“Don’t worry, Fritz, you’ll get your money’s worth,” Noel said, unable to keep the hostility out of his voice.
Freddie shrugged. “Good. I will announce now.” He left Noel at the bar and conferred briefly with the recording technicians, then stepped toward the microphone. Somebody turned off the taped music, and Noel could feel the audience settled down as he ambled toward the stage, brushing by the blonde. He smiled at her again and mounted the stage, and walked over to the pianist, who was waiting expectantly.
Noel thought for a moment, decided to play it safe. “Blues in F,” he whispered. Yes, a medium tempo blues to loosen up, take it easy. He began to snap his fingers for the tempo over Freddie’s introduction.
The applause was brief. The room quieted and suddenly, the only sound was Noel’s snapping fingers. Well, fuck it, let’s get it over with. He counted them in and while the rhythm section played a couple of choruses in front, he clipped the horn on the chain around his neck. He looked down and winked at the blonde and stepped up to the microphone.
Feet planted firmly, he closed his eyes and imagined the hundreds of times he’d been on stage with The Quartet, blocking out everything else from his mind. He put the horn to his lips, tasted the reed, listened to the pianist laying down the changes, the pulse of the bass, the high pitched cymbal of the drummer. It wasn’t Billy Dean or Calvin, or Ellis, but they were there, laying down a smooth rhythmic carpet for Noel to walk on.
He took a breath then his mind suddenly drifted into confusion. He couldn’t focus. What were they playing? A blues? Easy now. Listen. He pressed a key on the horn, gathered some breath and blew, but no sound came out. Nothing. He frowned, tried again but the horn just squeaked in protest. Humidity, that was it. He twisted the mouthpiece. Reed was too damp. He squeezed his eyes shut, tried again, felt droplets of sweat breaking out on his forehead.
This time, only a squawk, then nothing but air escaping his lips. The sound evaporated in the air. He opened his eyes in panic. Not this too. Not this too. Come on, come on. Think.
He stared at the blonde in front. A pained expression crossed her face. She glanced at her friend, put her hand to her mouth. She knows, Noel thought. He scanned the other faces in front of him. They all know. What was wrong with the goddamn horn? He wheeled around, turning his back on the audience. The rhythm section, glancing at each other, started another chorus then stared back at Noel, puzzled and afraid. He felt a wave of nausea sweep over him.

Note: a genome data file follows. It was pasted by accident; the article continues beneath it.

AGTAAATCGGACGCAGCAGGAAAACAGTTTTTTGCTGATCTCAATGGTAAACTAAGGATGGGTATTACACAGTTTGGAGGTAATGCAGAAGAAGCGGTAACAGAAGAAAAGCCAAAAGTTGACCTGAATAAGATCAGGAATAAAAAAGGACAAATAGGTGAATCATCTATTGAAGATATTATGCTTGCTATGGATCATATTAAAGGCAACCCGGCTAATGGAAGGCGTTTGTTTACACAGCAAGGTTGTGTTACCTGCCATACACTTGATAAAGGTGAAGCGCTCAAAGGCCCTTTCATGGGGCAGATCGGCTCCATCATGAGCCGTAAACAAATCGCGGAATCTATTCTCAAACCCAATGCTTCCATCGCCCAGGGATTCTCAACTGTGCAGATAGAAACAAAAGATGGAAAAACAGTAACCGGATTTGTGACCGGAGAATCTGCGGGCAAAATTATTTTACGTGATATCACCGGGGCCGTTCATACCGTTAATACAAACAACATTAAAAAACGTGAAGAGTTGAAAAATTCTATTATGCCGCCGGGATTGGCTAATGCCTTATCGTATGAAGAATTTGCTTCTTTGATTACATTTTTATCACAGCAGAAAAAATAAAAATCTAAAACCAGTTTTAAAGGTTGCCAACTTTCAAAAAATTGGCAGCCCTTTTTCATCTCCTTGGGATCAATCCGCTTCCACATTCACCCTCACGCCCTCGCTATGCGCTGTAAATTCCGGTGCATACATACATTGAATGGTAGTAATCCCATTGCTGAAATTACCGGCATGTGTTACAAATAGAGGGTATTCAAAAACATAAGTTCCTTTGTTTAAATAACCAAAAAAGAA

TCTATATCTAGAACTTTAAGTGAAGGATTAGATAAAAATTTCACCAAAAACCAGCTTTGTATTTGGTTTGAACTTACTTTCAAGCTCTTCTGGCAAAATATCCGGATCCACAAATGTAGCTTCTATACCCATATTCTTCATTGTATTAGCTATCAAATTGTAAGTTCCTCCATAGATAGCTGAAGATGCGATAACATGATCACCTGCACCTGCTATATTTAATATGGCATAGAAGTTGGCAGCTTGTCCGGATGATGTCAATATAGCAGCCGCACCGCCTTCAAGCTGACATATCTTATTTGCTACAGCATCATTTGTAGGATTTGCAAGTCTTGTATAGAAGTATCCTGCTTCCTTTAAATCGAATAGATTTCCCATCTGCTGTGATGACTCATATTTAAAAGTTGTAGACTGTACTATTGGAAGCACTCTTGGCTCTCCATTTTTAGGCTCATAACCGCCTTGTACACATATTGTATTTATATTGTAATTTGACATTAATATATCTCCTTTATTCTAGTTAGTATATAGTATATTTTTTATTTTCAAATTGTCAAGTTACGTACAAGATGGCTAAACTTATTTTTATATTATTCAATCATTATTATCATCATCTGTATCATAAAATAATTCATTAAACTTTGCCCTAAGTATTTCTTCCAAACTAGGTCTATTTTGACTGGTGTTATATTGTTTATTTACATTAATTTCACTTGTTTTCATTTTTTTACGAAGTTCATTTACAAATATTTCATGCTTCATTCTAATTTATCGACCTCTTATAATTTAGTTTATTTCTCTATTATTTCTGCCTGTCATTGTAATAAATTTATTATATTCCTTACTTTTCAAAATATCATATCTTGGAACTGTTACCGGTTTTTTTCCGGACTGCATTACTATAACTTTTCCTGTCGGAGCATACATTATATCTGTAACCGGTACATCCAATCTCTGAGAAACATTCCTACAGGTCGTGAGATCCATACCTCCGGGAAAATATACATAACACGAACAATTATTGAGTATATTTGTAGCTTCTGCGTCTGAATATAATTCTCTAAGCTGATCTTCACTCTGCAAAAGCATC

He spun around, facing the audience again. What were they all looking at? He stepped toward the microphone once more, stumbled, nearly fell, then righted himself by grabbing the stand with one hand.
He called over his shoulder to the pianist. “Keep playing, man, keep playing.
Through the haze of smoke, he caught another glimpse of the blonde, leaning forward, frowning at him. Whatta you expect, bitch? Isn’t this what you came for? I can’t do it. That’s right, baby. You’re seeing it live. Noel Coffey, fucking up badly, totally unable to play a simple blues in F, or even get a sound out of his fucking horn. Oh, God, why did I let Aaron talk me into this?
He gripped the horn tightly with both hands, choking it, suddenly wanting to smash it on stage. Man, it was time to go home, to New York or L.A. He made another grab for the microphone as again a wave of nausea and dizziness swept over him. Jesus, he was going throw up. He choked back the bile and stared at the crowd, dropped his hands to his sides in surrender. The horn hung around his neck like a useless appendage. He grabbed for the microphone again with both hands.
He felt himself begin to tremble. A hand touched his shoulder. He wheeled around and found the face of the pianist. When had they stopped playing. He jerked away. The shaking got worse. Then he looked down helplessly as a warm dark stain began to spread over the front of his trousers.
Noel began to cry soundlessly, feeling the tears stream down his face.
He blinked them away and focused on the blonde again. He was half rising out of her chair, one arm outstretched, her face contorted in pain. Noel kept his eyes on her even as he pitched forward off the band stand and crashed into her table.
He fell on his horn. His mind registered breaking glass, cries, chairs scraping and all he could think was, Charlie Parker you motherfucker, this is all your fault.
© 1998 by Bill Moody
Bill Moody beim Unionsverlag
Bill Moody: Biography by AllAboutJazz
Porträtfoto Bill Moody (Michael Oreal)
Bill Moody: »Jazz Fiction: It Don’t Mean a Thing – If It Ain’t Got That Swing«